For many of us in the science blogging scene, yesterday was a pretty lousy day. We learned that a guy who many of us had known for a long time, who we'd trusted, who we considered a friend, had been using his job to sexually harass women with sleezy propositions.
This led to a lot of discussion and debate in twitter. I spoke up to say that what bothered me about the whole thing was that it's easy to not harass people.
This has led to rather a lot of hate mail. But it's also led to some genuine questions and discussions. Since it can be hard to have detailed discussions on twitter, I thought that I'd take a moment here, expand on what I meant, and answer some of the questions.
To start: it really is extremely easy to not be a harasser. Really. The key thing to consider is: when is it appropriate to discuss sex? In general, it's downright trivial: if you're not in a not in private with a person with whom you're in a sexual relationship, then don't. But in particular, here are a couple of specific examples of this principle:
- Is there any way in which you are part of a supervisor/supervisee or mentor/mentee relationship? Then do not discuss or engage in sexual behaviors of any kind.
- In a social situation, are you explicitly on a date or other romantic encounter? Do both people agree that it's a romantic thing? If not, then do not discuss or engage in sexual behaviors.
- In a mutually understood romantic situation, has your partner expressed any discomfort? If so, then immediately stop discussing or engaging in sexual behaviors.
- In any social situation, if a participant expresses discomfort, stop engaging in what is causing the discomfort.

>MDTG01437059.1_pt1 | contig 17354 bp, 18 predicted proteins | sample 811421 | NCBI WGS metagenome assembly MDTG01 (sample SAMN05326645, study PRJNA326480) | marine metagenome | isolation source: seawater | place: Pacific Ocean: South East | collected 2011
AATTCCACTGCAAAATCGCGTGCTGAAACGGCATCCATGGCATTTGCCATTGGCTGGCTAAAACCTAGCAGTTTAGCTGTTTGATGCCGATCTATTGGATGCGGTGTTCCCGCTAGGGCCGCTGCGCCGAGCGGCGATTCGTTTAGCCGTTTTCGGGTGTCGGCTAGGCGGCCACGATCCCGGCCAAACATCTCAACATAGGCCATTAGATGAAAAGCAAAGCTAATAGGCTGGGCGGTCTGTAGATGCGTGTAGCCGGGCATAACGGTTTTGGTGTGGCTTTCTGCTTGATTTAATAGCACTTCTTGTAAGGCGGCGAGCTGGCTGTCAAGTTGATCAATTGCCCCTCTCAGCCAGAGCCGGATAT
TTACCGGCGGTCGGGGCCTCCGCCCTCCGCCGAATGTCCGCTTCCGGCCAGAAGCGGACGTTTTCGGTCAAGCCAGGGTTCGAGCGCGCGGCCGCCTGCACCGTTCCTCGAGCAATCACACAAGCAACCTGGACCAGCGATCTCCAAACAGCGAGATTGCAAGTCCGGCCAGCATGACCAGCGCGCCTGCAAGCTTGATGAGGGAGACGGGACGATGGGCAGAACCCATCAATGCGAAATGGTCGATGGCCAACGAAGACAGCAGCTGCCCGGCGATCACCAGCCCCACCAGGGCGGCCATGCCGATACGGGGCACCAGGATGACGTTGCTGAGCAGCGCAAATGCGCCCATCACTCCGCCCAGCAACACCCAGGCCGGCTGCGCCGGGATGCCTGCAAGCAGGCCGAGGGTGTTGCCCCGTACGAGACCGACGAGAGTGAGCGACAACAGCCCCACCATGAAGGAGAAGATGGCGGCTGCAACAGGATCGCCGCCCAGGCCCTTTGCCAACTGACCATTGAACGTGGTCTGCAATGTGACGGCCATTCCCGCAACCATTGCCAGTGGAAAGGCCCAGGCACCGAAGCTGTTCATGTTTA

Like I said: this is not hard.
To touch on specifics of various recent incidents:
- You do not meet with someone to discuss work, and tell them about your sex drive.
- You do not touch a students ass.
- You do not talk to coworkers about your dick.
- You don't proposition your coworkers.
- You don't try to sneak a glance down your coworkers shirt.
- You don't comment on how hot your officemate looks in that sweater.
- You do not tell your students that you thought about them while you were masturbating.
Seriously! Is any of this difficult? Should this require any explanation to anyone with two brain cells to rub together?
But, many of my correspondants asked, what about grey areas?
I don't believe that there are significant grey areas here. If you're not in an explicit sexual relationship with someone, then don't talk to them about sex. In fact, if you're in any work related situation at all, no matter who you're with, it's not appropriate to discuss sex.
But what about cases where you didn't mean anything sexual, like when you complimented your coworker on her outfit, and she accused you of harassing her?
This scenario is, largely, a fraud.
Lots of people legitimately worry about it, because they've heard so much about this in the media, in politics, in news. The thing is, the reason that you hear all of this is because of people who are deliberately promoting it as part of a socio-political agenda. People who want to excuse or normalize this kind of behavior want to create the illusion of blurred lines.